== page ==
6. In A. I. R. 1965 Supreme Court, 1564, Bhaurao Shankar Lokhande and Anr. v. The State of Maharastra and Anr., arising out of a case under Section 494 of the I. P. C. it was held ;
'(3) Section 494, I. P. C. reads :
'Whoever, having a husband or wife living, marries in any case in which such marriage is void by reason of its taking place during the life of such husband or wife, shall be punished with imprisonment of either description for a term which may extend to seven years, and shall also be liable to fine.'Prima facie, the expression 'whoever marries' 'must mean 'whoever.....marries validly' or whoever marries and whose marriage is a valid one.' If the marriage is not a valid one, according to the law applicable to the parties, no question of its being void by reason of its taking place during the life of the husband or wife of the person marrying arises. If the marriage is not a valid marriage, it is no marriage in the eye of law. The bare fact of a man and a woman living as husband and wife docs not, at any rate, normally give them the status of husband and wife even though they may hold themselves out before society as husband and wife and the society treats them as husband and wife.'
x x x x(5) The word 'solemnise' means, in connection with a marriage, 'to celebrate the marriage with proper ceremonies and in due form', according to the Shorter Oxford Dictionary. It follows, therefore, that unless the marriage is 'celebrated' or performed with proper ceremonies and due form it cannot be said to be 'solemnised'. It is, therefore, essential, for the purpose of S. 17 of the Act, that the marriage to which S. 494, I. P. C. applies on account of the provisions of the Act, should have been celebrated with proper ceremonies and in due form. Merely going through certain ceremonies with the intention that the parties be taken to be married, will not make the ceremonies prescribed by law or approved by any established custom.'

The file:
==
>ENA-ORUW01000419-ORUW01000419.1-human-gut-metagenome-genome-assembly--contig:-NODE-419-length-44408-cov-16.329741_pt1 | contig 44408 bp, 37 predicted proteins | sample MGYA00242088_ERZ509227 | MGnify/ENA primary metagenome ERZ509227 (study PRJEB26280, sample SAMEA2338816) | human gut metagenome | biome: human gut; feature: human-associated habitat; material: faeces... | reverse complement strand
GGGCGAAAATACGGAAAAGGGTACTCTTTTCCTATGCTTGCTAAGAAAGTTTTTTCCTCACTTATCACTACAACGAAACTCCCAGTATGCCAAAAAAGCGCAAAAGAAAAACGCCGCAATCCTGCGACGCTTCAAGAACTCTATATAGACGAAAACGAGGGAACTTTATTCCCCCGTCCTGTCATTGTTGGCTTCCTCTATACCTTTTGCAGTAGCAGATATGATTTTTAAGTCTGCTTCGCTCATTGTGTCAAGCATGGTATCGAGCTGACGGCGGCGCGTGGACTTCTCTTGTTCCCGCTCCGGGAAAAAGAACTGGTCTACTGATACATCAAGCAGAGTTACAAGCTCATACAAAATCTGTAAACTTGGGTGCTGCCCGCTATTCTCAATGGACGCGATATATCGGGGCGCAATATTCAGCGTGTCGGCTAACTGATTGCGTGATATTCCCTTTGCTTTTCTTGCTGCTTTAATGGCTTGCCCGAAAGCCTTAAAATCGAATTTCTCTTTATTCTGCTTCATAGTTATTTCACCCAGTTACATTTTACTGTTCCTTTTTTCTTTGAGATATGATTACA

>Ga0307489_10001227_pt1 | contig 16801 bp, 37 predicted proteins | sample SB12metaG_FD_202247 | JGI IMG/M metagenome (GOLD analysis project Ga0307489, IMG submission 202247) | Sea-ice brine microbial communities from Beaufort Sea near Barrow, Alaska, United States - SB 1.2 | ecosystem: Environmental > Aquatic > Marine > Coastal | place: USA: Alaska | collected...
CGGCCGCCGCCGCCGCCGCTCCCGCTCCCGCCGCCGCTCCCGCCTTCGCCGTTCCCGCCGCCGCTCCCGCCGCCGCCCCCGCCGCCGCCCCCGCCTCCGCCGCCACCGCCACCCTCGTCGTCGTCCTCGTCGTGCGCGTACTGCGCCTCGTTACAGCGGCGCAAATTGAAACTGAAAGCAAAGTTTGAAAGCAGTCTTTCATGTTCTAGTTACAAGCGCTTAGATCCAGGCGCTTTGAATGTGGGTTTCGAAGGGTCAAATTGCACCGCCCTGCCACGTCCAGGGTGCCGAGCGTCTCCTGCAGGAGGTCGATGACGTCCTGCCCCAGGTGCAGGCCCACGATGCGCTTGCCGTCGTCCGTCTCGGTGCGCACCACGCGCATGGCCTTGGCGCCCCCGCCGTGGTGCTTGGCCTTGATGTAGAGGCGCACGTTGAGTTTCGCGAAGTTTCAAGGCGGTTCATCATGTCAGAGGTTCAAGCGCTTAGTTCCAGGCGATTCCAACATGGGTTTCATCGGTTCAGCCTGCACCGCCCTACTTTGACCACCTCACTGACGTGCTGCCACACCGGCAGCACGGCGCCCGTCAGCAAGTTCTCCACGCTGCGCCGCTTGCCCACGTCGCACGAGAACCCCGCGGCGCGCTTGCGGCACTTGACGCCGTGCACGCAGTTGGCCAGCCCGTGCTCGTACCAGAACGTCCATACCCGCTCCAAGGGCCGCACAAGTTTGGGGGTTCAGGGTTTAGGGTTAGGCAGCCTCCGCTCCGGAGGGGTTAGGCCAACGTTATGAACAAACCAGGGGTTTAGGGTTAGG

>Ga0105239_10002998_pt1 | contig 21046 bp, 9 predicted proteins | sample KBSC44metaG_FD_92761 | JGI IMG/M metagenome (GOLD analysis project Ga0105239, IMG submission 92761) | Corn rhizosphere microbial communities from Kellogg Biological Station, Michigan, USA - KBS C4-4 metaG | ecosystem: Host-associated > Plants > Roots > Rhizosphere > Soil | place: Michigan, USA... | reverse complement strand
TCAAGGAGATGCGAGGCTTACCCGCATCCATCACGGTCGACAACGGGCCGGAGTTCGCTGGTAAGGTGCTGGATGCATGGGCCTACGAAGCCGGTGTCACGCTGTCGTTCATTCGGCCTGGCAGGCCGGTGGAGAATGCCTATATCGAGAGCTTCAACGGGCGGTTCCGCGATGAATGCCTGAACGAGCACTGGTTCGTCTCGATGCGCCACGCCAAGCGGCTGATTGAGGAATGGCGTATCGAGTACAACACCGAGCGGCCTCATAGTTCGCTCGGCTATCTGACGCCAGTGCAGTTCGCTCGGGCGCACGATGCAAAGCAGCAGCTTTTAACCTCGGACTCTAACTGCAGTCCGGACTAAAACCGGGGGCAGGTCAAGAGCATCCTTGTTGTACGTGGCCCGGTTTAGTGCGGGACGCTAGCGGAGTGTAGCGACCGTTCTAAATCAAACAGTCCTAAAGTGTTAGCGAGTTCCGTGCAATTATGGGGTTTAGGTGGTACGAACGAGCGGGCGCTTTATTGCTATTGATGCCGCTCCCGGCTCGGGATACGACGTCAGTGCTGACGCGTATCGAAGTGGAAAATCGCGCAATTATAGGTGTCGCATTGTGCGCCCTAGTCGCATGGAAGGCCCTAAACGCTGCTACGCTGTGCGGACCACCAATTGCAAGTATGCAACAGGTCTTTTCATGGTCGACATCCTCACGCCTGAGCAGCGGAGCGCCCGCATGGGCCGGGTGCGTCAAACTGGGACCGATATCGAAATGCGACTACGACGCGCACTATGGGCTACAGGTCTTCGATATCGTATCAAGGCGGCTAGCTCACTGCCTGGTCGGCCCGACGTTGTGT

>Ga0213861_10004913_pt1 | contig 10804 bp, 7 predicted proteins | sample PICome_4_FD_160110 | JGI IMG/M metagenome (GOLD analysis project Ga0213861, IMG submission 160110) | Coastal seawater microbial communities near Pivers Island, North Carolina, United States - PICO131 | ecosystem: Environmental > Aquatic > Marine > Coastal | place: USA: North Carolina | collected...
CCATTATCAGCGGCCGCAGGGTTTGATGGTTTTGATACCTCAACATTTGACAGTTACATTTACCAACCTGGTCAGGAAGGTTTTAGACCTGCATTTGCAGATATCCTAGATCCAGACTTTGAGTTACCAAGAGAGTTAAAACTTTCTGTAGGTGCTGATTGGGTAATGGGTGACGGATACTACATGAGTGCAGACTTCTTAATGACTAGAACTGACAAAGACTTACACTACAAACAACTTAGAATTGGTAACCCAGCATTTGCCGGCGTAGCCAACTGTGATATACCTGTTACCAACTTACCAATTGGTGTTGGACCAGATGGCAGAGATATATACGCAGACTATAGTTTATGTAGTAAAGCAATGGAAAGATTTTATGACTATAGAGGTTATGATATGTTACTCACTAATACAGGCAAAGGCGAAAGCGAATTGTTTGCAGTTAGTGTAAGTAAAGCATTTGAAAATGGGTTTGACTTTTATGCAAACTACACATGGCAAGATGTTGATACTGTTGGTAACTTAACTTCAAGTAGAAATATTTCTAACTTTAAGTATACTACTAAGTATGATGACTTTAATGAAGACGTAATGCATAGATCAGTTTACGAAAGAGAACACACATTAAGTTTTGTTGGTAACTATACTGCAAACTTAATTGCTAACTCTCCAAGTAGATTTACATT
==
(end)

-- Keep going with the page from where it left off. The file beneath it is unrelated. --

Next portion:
It was accordingly laid down that unless there is proof of solemnisation of a valid subsequent marriage during the subsistence of an earlier marriage, a case of adultery under Section 494 of the I. P. C. could not be made out. The principles laid down in the aforesaid decision were followed in A. I. R. 1966 S. C. 614, Kanwal Ram and Ors. v. The Himachal Pradesh Administration, and it was held that in a case of bigamy the evidence of the witnesses called to prove the marriage must show that the essential ceremonies connected with the subsequent marriage were duly performed. The principles laid down in A. I. R. 1965 S. C. 1964 and A. I. R. 1966 S. C. 614 were further followed in A. I. R. 1971 S. C. 1153, Smt. Priya Bala Ghosh v. Suresh Chandra Ghosh, and it was held that if the alleged second marriage is not a valid one according to law or custom applicable to the parties, it will not be void by reason of its taking place during the life of the husband or the wife of the person marrying so as to attract Section 494 of the I. P. C. In a prosecution for bigamy the second marriage has to be proved as a fact and it must also be proved that the necessary ceremonies connected therewith have been performed. On the ratio of the aforesaid decisions and applying the principles laid down there to the facts of the present case, there is least doubt that the appellant failed to establish, as already alluded to above, the subsequent marriage between respondent No. 1, Prafulla, with respondent No. 2, Tava Dei, after due performance of religious ceremonies according to custom. Therefore, I have no hesitation to hold in agreement with the learned Court below that the appellant could not establish a case of bigamy and abetument thereof against the respondents.
7. By a series of decisions law has been settled that a judgment of acquittal should not be interfered with unless the assessment of evidence and conclusion drawn by the trial Court are unreasonable, erroneous and perverse. Reversal of a judgment of acquittal will not be justified merely on the ground that the appellate Court's view on the evidence on record is different from that of the trial Court or on the same set of evidence two views are reasonably possible [see 1982 C. L. R. (Cr.) 20, 1983 C. L. R. ( Cr.) 9 and 1983 C. L. R. (Cr.) 207]. The assessment of the prosecution evidence by the learned, trial Court was proper and so interference therewith is unwarranted. Therefore, the order of acquittal passed on proper appreciation of evidence cannot be reversed on the basis of the principles referred to above.
8. For the foregoing reasons, I agree with the conclusion arrived at by the trial Court that the prosecution failed to establish the charges of adultery and abetment thereof against respondents 1 and 3. The order of acquittal is, therefore, affirmed. The appeal is dismissed.